The Future of Work: ‘ars longa’ by Tade Thompson 


In the ship, Sampson looks like an exquisite corpse because of the lighting and his stillness.

I missed something. Both parents did not die in the massacre. Mother did, but father was seriously wounded and required care afterward. Sampson, wiping dribble off his father’s mouth, assisting him to shit, washing him, watching him waste away. Cheap android assistant, broken down, repeating a phrase from the code, can’t afford to repair or replace, insurance invoking an obscure clause. I paint nothing from this era.

Everybody wanted me once upon a time. I went to openings to endorse shit, the person to be seen with. I enjoyed it. I was alive and real, instead of the shadow artist I have become. I can’t stand to look at the surface of Hippocamp now.

Bad air day, full respirators. Most people stay in, but if your livelihood depends on it you have to go out. I see them shambling along to their farms with their cheap oxygen tanks and duct-taped visors. Nigerians don’t play. Earth may be a waterlogged steaming mess, but those who are stuck here make do. Thrive, even.

I can create here, and that’s what matters. I am a curiosity to them, but they bring me food and check to make sure I’m alive in my dwelling. They do this by creating a racket and waiting for me to complain. Then, when I do, whomever it is nods and slouches away.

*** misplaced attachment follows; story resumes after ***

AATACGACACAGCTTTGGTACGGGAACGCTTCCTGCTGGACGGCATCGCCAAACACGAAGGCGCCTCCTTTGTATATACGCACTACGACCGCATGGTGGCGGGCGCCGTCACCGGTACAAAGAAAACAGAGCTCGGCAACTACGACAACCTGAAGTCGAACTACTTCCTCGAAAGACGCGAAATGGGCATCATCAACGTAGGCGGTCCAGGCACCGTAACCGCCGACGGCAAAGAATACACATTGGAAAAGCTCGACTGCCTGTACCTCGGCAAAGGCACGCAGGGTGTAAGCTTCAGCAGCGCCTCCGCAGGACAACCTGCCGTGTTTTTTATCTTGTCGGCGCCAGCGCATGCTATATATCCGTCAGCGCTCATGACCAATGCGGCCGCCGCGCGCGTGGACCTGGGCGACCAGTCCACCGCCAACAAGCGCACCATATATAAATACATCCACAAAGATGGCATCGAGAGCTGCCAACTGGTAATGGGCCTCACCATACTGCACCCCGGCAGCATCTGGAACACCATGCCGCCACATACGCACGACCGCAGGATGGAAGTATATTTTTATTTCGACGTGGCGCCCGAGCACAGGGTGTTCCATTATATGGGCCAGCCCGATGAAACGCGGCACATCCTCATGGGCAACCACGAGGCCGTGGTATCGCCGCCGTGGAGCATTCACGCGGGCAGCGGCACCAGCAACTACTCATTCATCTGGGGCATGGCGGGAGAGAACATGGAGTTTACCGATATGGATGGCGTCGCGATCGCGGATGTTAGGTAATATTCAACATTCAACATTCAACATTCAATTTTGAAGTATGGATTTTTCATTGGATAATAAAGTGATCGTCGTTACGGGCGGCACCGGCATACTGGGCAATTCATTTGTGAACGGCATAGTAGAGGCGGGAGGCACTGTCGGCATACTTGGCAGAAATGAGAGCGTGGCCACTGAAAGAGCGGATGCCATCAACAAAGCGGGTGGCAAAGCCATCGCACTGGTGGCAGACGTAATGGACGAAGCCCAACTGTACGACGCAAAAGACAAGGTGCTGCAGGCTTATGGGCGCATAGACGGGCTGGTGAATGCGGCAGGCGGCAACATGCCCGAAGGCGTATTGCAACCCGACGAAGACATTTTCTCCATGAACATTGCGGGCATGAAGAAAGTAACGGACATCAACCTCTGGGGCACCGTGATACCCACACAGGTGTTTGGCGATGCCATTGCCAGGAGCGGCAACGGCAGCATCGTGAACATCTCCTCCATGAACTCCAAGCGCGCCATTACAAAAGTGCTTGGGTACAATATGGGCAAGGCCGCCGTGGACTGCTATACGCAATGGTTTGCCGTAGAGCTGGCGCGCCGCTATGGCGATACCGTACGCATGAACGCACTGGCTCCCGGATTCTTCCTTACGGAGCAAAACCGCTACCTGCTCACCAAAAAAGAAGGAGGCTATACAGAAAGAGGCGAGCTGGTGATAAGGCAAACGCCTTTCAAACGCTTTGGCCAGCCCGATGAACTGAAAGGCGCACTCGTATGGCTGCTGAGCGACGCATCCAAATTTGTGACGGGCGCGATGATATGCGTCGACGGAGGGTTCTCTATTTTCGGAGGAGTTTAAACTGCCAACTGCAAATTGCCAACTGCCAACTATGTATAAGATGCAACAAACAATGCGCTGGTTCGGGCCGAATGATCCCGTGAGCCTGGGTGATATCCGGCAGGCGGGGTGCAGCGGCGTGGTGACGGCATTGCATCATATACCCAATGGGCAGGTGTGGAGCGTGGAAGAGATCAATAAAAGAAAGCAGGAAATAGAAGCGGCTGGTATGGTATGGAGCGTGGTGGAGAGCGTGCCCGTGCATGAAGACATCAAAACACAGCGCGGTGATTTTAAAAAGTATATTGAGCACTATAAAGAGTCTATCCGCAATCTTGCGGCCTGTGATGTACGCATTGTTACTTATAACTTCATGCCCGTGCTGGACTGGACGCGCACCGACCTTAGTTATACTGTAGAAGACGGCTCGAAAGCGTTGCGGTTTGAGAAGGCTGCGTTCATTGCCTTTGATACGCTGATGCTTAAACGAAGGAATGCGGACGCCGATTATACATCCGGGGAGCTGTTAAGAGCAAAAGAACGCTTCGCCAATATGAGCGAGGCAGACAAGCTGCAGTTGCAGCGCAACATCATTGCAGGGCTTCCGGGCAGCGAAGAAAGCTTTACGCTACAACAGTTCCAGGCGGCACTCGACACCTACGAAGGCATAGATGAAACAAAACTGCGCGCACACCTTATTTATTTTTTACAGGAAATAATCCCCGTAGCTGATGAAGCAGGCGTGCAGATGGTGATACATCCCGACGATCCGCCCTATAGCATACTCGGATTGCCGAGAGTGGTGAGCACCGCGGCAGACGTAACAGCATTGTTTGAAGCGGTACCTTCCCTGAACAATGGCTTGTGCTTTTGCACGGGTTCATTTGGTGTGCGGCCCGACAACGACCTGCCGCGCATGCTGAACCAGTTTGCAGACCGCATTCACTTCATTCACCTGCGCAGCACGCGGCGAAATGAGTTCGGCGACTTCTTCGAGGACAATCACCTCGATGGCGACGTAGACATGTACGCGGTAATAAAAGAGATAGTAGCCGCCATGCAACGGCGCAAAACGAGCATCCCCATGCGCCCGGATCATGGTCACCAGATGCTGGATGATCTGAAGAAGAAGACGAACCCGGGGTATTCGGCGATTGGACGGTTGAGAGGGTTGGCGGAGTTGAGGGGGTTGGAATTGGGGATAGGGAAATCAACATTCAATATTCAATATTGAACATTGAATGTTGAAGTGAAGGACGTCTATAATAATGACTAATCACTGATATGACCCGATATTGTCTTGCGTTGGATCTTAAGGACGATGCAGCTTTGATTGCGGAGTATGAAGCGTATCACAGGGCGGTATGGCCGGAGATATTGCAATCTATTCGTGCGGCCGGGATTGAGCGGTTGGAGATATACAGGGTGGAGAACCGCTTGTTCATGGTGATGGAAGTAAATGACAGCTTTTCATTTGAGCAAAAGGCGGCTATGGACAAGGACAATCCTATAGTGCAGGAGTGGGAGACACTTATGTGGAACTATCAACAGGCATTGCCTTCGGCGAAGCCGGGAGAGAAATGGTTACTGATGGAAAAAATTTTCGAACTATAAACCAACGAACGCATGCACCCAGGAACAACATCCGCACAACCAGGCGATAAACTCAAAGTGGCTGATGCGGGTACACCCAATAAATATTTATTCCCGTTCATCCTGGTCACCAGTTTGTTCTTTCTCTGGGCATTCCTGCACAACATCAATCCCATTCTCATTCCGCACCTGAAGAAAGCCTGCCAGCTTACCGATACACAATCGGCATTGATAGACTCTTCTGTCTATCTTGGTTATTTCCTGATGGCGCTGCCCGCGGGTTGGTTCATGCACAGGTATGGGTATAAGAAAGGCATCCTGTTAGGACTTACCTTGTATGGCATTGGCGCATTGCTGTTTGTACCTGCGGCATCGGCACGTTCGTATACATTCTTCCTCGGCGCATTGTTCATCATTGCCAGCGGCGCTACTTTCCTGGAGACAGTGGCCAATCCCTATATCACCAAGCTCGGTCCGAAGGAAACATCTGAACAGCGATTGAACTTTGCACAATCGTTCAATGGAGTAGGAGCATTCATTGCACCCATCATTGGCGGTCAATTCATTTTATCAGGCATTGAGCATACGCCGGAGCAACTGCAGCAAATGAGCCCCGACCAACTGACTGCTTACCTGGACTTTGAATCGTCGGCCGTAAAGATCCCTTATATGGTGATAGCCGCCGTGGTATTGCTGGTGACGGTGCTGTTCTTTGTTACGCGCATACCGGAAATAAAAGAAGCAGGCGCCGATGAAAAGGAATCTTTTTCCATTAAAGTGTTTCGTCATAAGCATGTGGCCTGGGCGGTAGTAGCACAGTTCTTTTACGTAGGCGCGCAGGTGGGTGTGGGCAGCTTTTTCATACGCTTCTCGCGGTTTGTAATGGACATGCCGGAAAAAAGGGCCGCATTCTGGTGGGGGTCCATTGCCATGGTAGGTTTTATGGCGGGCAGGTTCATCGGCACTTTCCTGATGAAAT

Gi y i àbi.

me vyé no

I don’t speak Berom or Hausa, but I’ve picked up a smattering of Eggon, enough to ask for where the bus stop is. It took me a while to realize this noise was neighborliness. I had been contemplating moving elsewhere.

Sampson’s father’s bullet wound never heals. It discharges pus till the day he dies. Sampson lives with the purulence, with the cleaning, the smell of it, the disposal of pads, the tissues, the wound dressings.

When his star rises it’s evanescent. For a brief moment he’s everywhere, then nothing. The buying public tires of his features. Bookings thin, then dry up. There is, after all, a galaxy of talent out there. Dominance is possible, but rare. Beauty is cheap and stardom is not a career, it’s an interlude.

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I have what I need from Sampson, and I have the bare bones of my work. I’m excited at the prospect of what I could make of this if I’m patient and diligent. I do the work, but I’m curious about my sad-eyed model. The Rig can extrapolate into the future using data from the subject’s past. It’s illegal to disclose in most jurisdictions, and for good reason. If they disclose to the people around them certain futures become self-fulfilling. People die or commit suicide. It’s messy, so it’s outlawed.

I check the data and there’s not a lot, which means one of two things: faulty machine or the subject is projected to die young. I’m alarmed, but I play it.

Sampson travels, face grim. I sketch the features. Not seen that particular expression before. He has a knife that he made himself. He attacks someone, a man, a symbol from his past. Killed his parents. Revenge, then. Sampson had no chance. He is cut down by bodyguards and bleeds out.

Huh.

I repeat it, then sit in the dark.

Outside my window, clear night, no moon.

I can’t get the image of Sampson dying out of my head. It’s not pretty like when he broke his skull in the artificial gravity incident. I don’t draw it.

But he is still alive.

So what? I can’t warn him.

Besides, it’s a possible future. Might not come to pass.

Yes, it will.

I sketch a local landmark. A bronze statue to a forgotten hero. Nobody here can tell me who it is. Nothing written, yet at some point this woman was so admired that the community put money together to immortalize her features. Homo sapiens. Fickle about our prime apes.



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